Grexit, Too High a Bill and Too Big a Deal

A Greek temple bathed in sunlight, Spotlight Europe
The Greek heritage. (Flickr: petros asimomytis/licensed under CC BY-NC-ND 2.0)

The European reality has always been crossed by threats of division and secessionisms due to its cultural and political diversity which constitutes both its weak point but also the basis for building its strength.

One of these aspects, which had remained a latent possibility in the last years, is now becoming more concrete; It has been nicknamed as Grexit, the hypothetical Greek withdrawal from the Eurozone.

“European reality has always been crossed by threats of division”

In February, the new Tsipras government reached an agreement with the Eurozone creditor countries, including a package of immediate reforms and an extension of four months of the financial assistance program. Even though Europe could feel relieved at the moment the compromise calls for tough negotiations on a new financial assistance program, to be introduced by the end of June.

In any negotiation the fundamental element that influences the behaviour of the players and then the final result, as Jean Pisani-Ferri, French economist, public policy expert and French government Commissioner General for Policy Planning recently observed, is the cost that the impossibility to find a further agreement would bring to the protagonists themselves.

To understand more deeply the phenomenon, it is important to focus on two key points: The actual legal provisions it could base its ruts in and the economic consequences of its realization.

Concerning the first aspect, under the Treaty on the European Union, the fundamental document of institutional regulation of the EU, it is written that «Any Member State may decide to withdraw from the Union in accordance with its own constitutional requirements» (Art. 50), but no provision appears to establish either the opposite process, an exclusion carried out by all the components against one Member State, or the revocability of the Euro – membership.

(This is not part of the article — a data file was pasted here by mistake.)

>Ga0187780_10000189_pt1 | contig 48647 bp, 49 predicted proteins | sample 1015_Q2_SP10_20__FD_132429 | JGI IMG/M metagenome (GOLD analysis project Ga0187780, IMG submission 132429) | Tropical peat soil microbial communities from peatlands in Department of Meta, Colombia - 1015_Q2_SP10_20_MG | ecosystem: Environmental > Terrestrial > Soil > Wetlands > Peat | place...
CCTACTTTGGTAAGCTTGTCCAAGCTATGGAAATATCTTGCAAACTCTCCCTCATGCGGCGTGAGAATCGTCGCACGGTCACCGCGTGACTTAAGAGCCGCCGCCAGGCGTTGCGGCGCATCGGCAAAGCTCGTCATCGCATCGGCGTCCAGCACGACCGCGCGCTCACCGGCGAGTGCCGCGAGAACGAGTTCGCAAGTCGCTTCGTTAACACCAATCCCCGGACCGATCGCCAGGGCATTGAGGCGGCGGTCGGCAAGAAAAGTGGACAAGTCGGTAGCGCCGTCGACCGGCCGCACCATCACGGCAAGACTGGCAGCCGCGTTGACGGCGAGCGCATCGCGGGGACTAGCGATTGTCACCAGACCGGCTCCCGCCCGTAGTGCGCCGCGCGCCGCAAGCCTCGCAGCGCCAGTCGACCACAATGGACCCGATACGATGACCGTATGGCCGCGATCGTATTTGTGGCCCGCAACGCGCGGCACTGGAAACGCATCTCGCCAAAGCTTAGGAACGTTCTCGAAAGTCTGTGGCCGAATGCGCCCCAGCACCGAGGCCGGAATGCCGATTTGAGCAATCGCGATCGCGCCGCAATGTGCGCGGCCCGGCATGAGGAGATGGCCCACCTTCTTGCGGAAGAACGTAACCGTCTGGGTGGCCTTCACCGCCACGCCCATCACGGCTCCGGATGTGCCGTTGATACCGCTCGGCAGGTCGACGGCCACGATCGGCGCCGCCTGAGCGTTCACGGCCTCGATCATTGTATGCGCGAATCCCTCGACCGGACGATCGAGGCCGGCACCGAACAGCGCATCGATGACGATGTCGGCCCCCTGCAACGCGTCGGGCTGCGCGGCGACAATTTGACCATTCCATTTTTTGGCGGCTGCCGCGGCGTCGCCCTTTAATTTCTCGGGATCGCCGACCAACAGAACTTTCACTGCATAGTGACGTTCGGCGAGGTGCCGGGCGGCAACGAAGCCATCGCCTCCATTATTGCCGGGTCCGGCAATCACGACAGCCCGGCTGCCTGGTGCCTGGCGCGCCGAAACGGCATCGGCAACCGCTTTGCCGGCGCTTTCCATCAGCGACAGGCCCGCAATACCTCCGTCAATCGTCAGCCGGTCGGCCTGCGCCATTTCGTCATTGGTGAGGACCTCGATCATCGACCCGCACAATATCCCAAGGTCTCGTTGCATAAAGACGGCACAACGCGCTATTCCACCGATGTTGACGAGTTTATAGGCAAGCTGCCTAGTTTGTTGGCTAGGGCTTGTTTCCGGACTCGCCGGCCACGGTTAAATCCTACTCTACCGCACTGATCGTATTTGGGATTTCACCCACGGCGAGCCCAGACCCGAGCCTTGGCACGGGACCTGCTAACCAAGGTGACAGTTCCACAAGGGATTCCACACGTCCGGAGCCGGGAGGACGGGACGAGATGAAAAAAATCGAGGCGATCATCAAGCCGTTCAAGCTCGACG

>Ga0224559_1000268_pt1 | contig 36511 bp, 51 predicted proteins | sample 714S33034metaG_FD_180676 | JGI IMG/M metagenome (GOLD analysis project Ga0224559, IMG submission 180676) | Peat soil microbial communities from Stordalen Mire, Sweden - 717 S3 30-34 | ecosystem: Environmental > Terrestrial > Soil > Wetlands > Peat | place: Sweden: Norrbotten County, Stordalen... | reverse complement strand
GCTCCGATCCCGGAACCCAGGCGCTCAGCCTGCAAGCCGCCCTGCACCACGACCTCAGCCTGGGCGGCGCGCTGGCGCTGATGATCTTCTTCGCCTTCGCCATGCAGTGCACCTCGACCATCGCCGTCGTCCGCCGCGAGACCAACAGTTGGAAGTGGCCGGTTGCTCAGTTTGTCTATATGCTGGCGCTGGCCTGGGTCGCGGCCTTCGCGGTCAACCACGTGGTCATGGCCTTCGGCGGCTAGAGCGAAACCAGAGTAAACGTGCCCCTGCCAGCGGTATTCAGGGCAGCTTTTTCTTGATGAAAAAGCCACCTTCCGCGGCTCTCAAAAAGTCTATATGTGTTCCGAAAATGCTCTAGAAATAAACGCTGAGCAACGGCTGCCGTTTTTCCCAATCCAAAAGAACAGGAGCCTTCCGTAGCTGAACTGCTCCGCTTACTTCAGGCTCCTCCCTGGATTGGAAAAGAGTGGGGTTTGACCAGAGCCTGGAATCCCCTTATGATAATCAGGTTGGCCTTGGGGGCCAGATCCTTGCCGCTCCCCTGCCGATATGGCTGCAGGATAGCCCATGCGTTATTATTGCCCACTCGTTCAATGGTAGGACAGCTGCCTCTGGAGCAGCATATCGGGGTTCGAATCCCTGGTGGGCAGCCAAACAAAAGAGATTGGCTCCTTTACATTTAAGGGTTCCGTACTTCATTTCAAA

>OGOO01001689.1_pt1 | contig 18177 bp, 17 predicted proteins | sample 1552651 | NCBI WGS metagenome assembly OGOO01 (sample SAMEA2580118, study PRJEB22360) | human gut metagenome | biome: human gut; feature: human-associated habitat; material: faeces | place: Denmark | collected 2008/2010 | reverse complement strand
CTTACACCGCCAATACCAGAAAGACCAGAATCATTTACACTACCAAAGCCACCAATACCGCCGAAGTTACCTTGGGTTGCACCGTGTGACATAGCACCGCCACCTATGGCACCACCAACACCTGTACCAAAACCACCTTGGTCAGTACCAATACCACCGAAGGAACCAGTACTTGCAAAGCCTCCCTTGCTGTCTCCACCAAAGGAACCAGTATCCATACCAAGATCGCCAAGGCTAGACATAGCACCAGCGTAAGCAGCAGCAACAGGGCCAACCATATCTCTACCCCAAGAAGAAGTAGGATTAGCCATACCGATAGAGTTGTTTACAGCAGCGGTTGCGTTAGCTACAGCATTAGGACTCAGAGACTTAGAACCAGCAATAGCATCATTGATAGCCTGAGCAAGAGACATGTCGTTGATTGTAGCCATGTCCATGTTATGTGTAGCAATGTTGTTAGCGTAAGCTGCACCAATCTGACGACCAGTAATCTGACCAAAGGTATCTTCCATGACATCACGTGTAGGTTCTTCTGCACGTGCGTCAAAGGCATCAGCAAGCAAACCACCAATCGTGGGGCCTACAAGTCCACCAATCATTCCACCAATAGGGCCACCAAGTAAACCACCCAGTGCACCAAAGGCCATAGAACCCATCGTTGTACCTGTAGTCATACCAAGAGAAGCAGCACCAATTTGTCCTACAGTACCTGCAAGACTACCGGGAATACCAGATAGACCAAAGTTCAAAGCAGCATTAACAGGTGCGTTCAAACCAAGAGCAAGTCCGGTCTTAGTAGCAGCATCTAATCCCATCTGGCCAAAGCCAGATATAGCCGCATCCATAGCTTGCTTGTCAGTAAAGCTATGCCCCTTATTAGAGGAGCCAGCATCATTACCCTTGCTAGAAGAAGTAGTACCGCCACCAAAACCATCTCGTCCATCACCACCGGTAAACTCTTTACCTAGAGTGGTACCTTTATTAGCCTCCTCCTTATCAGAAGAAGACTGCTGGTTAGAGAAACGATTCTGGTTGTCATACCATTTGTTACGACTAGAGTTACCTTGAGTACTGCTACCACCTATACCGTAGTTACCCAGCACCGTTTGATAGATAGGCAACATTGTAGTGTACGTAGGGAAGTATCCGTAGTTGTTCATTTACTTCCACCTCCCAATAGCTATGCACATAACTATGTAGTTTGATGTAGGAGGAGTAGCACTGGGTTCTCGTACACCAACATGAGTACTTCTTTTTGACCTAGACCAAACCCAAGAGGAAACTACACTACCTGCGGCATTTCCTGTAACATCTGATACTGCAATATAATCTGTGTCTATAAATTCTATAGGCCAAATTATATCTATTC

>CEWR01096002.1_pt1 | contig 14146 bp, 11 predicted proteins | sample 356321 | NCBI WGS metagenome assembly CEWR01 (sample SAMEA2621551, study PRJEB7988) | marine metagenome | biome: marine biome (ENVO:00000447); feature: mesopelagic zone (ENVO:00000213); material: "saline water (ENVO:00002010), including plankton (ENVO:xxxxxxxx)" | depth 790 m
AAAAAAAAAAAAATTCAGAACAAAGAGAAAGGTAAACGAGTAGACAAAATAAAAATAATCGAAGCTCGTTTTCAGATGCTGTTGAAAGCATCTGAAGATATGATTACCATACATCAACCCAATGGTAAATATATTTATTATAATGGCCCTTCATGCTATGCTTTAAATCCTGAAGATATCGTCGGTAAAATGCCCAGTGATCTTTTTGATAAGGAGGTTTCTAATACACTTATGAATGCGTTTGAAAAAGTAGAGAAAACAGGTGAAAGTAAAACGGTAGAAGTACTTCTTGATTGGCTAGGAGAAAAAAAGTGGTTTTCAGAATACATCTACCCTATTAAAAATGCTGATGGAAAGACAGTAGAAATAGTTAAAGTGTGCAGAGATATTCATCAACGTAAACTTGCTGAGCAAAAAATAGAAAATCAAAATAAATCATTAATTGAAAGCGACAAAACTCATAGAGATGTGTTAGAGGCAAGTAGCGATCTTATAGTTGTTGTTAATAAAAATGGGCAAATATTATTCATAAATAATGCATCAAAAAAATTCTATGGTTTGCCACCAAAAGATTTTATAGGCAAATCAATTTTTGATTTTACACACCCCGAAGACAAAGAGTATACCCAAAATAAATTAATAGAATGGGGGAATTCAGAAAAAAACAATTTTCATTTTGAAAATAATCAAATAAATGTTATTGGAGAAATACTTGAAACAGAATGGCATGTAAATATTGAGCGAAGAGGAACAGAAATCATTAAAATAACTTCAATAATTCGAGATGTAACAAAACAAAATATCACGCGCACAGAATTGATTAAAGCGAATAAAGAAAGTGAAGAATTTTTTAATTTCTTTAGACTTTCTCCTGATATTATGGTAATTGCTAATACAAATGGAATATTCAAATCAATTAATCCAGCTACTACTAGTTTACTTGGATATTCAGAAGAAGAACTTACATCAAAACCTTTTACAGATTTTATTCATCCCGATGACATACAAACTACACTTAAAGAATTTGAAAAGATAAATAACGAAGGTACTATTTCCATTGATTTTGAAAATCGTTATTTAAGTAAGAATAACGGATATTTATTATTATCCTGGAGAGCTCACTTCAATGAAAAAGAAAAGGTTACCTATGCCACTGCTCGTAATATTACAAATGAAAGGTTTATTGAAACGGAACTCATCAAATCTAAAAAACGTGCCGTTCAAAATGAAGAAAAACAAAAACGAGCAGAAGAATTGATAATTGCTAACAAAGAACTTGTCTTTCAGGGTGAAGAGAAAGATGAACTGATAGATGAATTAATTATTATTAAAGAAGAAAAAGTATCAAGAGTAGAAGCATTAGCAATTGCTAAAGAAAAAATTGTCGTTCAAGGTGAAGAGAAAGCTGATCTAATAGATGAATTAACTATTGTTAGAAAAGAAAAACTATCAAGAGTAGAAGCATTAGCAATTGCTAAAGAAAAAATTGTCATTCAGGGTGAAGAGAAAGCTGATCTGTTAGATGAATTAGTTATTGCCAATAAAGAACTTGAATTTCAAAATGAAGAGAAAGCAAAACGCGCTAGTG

Andre Sapir, Bruegel, Spotlight Europe
Andre Sapir, Bruegel (Detail, Flickr: Department for Business, Innovation and Skills/licensed under CC BY-ND 2.0)

André Sapir, think tank Bruegel’s Senior Fellow, Professor of Economics at the Université Libre de Bruxelles (ULB) and former economic adviser to the president of the European Commission confirmed this. In an interview that recently appeared in several European daily newspapers, the Italian Il Sole 24 Ore, he affirmed that Grexit is just an exercise of «Phanta-politics». He also underlined that the other Member States would not accept to lose a Mediterranean politically and economically strategic point, such as Greece.

But what would be the bill generated by a possible Greek withdrawal from the Eurozone, in economic terms?